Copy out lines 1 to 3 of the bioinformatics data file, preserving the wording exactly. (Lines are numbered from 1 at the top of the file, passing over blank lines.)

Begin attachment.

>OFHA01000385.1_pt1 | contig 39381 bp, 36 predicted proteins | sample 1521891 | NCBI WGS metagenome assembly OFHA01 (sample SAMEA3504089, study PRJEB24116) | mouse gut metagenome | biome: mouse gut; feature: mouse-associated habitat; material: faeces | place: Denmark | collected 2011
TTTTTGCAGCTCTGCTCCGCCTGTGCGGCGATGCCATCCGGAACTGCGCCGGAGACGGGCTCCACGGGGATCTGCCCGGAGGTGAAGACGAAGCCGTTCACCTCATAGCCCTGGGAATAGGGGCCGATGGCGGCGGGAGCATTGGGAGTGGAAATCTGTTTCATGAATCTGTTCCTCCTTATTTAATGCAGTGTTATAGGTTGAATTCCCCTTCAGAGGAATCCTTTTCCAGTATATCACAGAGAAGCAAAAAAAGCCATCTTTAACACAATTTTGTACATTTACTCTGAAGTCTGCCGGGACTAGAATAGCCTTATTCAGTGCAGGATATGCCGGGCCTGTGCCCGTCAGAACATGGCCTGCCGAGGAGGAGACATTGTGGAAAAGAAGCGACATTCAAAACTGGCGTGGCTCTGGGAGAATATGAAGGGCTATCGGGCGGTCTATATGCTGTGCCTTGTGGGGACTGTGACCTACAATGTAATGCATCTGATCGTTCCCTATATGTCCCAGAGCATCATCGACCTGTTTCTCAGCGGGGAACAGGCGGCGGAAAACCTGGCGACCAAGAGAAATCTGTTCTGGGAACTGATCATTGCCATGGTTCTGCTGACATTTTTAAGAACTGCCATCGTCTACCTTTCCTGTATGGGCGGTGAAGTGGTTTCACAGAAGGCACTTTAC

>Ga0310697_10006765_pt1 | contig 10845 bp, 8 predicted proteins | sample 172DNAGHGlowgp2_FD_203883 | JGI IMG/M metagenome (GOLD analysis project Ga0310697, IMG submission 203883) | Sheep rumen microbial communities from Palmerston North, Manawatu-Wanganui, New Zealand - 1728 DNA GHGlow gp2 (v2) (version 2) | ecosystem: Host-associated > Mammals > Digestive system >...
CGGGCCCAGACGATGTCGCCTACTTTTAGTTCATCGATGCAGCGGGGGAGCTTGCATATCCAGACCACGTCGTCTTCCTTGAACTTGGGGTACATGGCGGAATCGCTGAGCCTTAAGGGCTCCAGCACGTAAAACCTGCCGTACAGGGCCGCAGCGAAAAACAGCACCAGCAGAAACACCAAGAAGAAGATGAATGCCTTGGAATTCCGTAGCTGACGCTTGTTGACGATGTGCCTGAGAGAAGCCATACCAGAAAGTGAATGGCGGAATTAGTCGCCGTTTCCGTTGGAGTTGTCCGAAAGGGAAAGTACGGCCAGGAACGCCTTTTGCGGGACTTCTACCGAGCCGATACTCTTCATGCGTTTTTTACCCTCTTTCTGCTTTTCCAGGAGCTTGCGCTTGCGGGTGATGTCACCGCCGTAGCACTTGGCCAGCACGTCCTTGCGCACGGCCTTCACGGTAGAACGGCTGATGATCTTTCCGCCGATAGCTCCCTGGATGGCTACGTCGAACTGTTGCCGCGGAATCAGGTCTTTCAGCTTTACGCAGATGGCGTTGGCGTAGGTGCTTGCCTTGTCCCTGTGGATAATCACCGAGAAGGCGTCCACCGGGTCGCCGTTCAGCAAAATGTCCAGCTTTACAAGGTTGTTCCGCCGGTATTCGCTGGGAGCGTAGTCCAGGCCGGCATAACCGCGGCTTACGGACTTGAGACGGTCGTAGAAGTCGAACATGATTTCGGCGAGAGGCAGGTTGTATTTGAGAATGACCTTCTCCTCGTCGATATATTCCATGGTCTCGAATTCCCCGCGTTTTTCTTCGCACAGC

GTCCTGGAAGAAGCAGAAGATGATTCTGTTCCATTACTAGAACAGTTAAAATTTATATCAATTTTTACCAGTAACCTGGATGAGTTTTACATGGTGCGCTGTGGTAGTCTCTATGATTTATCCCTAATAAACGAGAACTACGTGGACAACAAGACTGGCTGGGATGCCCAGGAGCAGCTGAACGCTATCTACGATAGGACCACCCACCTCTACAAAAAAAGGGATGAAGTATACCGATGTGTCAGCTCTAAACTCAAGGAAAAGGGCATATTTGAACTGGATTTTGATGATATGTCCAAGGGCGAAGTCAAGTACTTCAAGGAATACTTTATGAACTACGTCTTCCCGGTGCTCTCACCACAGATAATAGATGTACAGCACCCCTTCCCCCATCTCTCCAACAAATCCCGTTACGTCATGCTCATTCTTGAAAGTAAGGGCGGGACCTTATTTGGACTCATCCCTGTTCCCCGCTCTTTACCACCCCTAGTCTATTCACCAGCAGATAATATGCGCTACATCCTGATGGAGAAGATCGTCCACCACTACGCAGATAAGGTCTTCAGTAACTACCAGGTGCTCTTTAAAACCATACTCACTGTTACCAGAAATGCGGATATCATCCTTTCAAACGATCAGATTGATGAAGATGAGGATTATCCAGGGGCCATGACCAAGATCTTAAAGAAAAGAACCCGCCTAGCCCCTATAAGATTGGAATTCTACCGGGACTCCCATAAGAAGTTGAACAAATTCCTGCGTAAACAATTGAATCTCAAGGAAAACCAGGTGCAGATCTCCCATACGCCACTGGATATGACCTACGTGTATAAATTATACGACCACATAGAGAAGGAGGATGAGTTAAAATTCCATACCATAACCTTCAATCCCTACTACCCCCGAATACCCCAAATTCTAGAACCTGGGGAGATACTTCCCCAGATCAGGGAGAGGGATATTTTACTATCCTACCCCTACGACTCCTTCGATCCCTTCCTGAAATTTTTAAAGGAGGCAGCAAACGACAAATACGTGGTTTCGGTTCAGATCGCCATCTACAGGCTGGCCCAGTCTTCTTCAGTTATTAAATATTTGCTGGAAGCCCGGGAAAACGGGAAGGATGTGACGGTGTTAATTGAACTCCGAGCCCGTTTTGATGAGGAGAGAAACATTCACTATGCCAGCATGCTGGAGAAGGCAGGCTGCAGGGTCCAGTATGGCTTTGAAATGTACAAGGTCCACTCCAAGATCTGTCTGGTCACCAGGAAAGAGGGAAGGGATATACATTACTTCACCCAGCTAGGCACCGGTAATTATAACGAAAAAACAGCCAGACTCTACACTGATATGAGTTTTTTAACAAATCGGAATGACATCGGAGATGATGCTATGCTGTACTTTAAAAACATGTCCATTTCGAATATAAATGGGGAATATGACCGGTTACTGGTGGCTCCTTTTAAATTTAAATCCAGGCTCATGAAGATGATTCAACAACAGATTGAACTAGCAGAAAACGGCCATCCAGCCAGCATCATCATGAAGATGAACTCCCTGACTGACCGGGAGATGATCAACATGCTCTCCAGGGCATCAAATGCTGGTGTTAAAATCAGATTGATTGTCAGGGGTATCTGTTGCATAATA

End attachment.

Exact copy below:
>OFHA01000385.1_pt1 | contig 39381 bp, 36 predicted proteins | sample 1521891 | NCBI WGS metagenome assembly OFHA01 (sample SAMEA3504089, study PRJEB24116) | mouse gut metagenome | biome: mouse gut; feature: mouse-associated habitat; material: faeces | place: Denmark | collected 2011
TTTTTGCAGCTCTGCTCCGCCTGTGCGGCGATGCCATCCGGAACTGCGCCGGAGACGGGCTCCACGGGGATCTGCCCGGAGGTGAAGACGAAGCCGTTCACCTCATAGCCCTGGGAATAGGGGCCGATGGCGGCGGGAGCATTGGGAGTGGAAATCTGTTTCATGAATCTGTTCCTCCTTATTTAATGCAGTGTTATAGGTTGAATTCCCCTTCAGAGGAATCCTTTTCCAGTATATCACAGAGAAGCAAAAAAAGCCATCTTTAACACAATTTTGTACATTTACTCTGAAGTCTGCCGGGACTAGAATAGCCTTATTCAGTGCAGGATATGCCGGGCCTGTGCCCGTCAGAACATGGCCTGCCGAGGAGGAGACATTGTGGAAAAGAAGCGACATTCAAAACTGGCGTGGCTCTGGGAGAATATGAAGGGCTATCGGGCGGTCTATATGCTGTGCCTTGTGGGGACTGTGACCTACAATGTAATGCATCTGATCGTTCCCTATATGTCCCAGAGCATCATCGACCTGTTTCTCAGCGGGGAACAGGCGGCGGAAAACCTGGCGACCAAGAGAAATCTGTTCTGGGAACTGATCATTGCCATGGTTCTGCTGACATTTTTAAGAACTGCCATCGTCTACCTTTCCTGTATGGGCGGTGAAGTGGTTTCACAGAAGGCACTTTAC

>Ga0310697_10006765_pt1 | contig 10845 bp, 8 predicted proteins | sample 172DNAGHGlowgp2_FD_203883 | JGI IMG/M metagenome (GOLD analysis project Ga0310697, IMG submission 203883) | Sheep rumen microbial communities from Palmerston North, Manawatu-Wanganui, New Zealand - 1728 DNA GHGlow gp2 (v2) (version 2) | ecosystem: Host-associated > Mammals > Digestive system >...